All I Want for Christmas is a WiiU

Let me make sure that one thing is crystal clear: It is September. The date of publication of this article is Sept. 28. Halloween is the next major holiday, followed a month later by Thanksgiving. Why is it, then, that my mind remains absolutely fixated on Christmas, which is more than three months away? I’ll tell you why:


To be fair, my obsession with Christmas may be caused by additional factors. However, last Thursday’s announcement of a Nov. 18 launch date means that Nintendo’s next major console will probably be the big Christmas present for hundreds of kids and adults across this fine nation. Kids and adults. Let’s take a moment to examine why exactly that statement excites me so much.

Old followers of mine may recall my discussion of a business strategy employed by Nintendo called the “blue ocean.” To recap, this strategy involves leaving a saturated market (the “red” ocean) in search of an untapped new market (the “blue” ocean) with the ultimate hope of reeling all the new customers gained from the blue ocean back into the more familiar territory of the red ocean.  

The colonization of the blue ocean has been ongoing since the launch of the original Wii in 2006, and Nintendo has been quite successful in cultivating a new market of older gamers—exposing them in the process to the rudiments of game controls, level design and basic gameplay. Good, right? In theory, but Nintendo’s strategy had the unwanted side effect of alienating a group of dedicated gamers who had previously comprised Nintendo’s loyal “core.”  

This Christmas, Nintendo seeks to do something bordering on the impossible: introduce the new demographic of gamers hooked on the Wii to more complex and traditional games and redeem themselves in the hearts of their loyal fans by expanding their offerings of traditional platformer and shooter titles from both their in-house studios and from third parties like Activision and Ubisoft. Difficult, yes, but now that the WiiU’s stats and launch titles are known, I’ll tell you this: I’m optimistic about their chances.

My optimism springs from two main sources. First, the WiiU’s hardware is purposefully very similar to that of the Xbox 360. While I still firmly hold that the PowerPC processor needs to die a quick and painless death in console manufacturing, the fact that the WiiU’s processor and graphics card are based on slightly beefier versions of the 360’s guts means that Nintendo has made the WiiU not only capable of playing games of the same graphical quality as the 360 and PS3, but it has also made it an attractive console for both ports and primary development.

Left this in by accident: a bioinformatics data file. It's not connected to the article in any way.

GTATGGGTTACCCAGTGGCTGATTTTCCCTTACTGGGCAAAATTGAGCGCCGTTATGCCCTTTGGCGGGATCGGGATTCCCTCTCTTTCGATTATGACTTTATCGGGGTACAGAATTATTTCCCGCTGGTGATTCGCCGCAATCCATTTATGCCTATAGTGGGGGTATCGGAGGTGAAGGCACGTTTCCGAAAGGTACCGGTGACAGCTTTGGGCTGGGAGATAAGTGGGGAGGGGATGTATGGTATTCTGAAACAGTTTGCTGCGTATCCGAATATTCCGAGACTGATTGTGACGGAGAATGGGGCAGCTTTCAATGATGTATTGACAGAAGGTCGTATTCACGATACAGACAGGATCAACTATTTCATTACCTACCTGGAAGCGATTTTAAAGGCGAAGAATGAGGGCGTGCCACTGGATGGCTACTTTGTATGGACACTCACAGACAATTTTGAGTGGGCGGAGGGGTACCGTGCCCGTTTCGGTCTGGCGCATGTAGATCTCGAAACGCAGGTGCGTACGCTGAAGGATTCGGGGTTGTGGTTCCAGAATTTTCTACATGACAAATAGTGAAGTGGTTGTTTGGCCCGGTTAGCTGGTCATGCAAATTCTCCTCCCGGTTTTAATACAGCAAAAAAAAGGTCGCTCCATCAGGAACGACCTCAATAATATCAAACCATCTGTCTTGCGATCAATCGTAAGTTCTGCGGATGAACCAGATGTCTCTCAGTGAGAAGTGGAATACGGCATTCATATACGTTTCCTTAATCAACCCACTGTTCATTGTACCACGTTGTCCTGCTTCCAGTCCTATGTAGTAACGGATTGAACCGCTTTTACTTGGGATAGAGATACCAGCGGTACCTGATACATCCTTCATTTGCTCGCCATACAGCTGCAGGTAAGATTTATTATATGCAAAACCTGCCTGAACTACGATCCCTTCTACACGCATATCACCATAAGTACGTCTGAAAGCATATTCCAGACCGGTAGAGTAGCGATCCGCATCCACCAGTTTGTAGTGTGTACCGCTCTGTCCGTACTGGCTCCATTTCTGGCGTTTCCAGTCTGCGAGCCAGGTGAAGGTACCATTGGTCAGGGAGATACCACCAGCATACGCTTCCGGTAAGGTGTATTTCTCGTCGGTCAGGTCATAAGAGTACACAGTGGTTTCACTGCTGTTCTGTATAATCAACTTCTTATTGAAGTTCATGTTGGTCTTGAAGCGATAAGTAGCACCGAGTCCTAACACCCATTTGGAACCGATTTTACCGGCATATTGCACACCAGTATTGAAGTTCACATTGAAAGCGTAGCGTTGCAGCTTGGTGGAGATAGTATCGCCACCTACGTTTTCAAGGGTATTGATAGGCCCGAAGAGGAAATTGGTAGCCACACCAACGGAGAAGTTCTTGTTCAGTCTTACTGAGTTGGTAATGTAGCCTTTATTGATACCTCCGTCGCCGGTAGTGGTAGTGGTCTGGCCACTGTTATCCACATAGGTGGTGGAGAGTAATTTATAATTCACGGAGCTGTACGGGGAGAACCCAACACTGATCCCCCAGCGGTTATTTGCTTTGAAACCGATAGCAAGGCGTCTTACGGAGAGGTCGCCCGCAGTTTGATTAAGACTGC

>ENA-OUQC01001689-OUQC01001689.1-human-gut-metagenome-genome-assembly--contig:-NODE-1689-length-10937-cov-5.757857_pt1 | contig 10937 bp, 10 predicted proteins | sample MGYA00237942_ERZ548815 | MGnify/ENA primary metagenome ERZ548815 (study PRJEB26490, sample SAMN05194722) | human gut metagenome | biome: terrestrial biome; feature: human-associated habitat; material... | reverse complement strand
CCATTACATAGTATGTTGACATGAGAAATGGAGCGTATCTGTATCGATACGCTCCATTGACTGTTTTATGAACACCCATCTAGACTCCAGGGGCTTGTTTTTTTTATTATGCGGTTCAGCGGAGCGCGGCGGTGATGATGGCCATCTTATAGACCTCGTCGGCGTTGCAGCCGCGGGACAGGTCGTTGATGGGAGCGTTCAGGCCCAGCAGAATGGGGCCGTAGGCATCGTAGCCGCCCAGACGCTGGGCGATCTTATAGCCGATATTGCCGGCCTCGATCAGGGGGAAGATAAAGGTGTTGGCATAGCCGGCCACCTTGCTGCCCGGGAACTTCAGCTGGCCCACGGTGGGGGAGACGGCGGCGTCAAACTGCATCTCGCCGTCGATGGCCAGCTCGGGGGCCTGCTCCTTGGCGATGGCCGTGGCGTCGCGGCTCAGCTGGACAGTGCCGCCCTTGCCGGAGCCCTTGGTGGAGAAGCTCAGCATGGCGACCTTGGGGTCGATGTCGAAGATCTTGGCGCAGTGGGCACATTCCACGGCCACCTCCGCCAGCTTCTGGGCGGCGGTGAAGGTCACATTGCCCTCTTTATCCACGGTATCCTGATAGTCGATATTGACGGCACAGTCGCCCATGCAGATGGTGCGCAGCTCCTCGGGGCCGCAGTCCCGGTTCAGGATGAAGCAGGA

Second, the launch lineup for the console looks outstanding. Rarely at a console’s launch have we seen a lineup of both this quality and diversity. To placate Nintendo’s former core, there is New Super Mario Bros. U, Rayman Legends, Game & Wario and Pikmin 3. For the transitional audience coming from the original Wii, there is Wii Fit U, Nintendo Land, Madden ’13, FIFA ’13 and a number of other family/party-oriented games. Also, for the first time since Rareware’s 007 Goldeneye on N64, a bone or four for the “hardcore” crowd: Call of Duty: Black Ops II, Mass Effect 3, ZombiU and Aliens: Colonial Marines. Add in other major titles like Darksiders II, Epic Mickey 2, Wipeout 3, Tekken Tag Tournament 2, Batman: Arkham City, Scribblenauts Unlimited, Bayonetta 2, Monster Hunter 3 Ultimate and Ninja Gaiden 3: Razor’s Edge and…WOW. The only thing Nintendo might have to worry about is giving players too much choice this Christmas. Games that appeal to nearly every type of gamer, from casual to hardcore, are on that impressive launch list, and much as I have issues with the series as a whole, the fact that a Call of Duty flagship title is launching on a Nintendo console alongside a traditional Mario Bros. game is enough to give me a great deal of hope for the console’s future, and, by extension, the future of the gaming industry.

With the WiiU, Nintendo has acknowledged the triple-rift that has formed between players of casual games, shooter games and fantasy games. At the same time, however, they have also made an extremely powerful assertion that all three can coexist on a console powerful and extensible enough to appeal to all. Is the WiiU really that console? Start singing those carols now, because it’s beginning to look a lot like Christmas will decide! 

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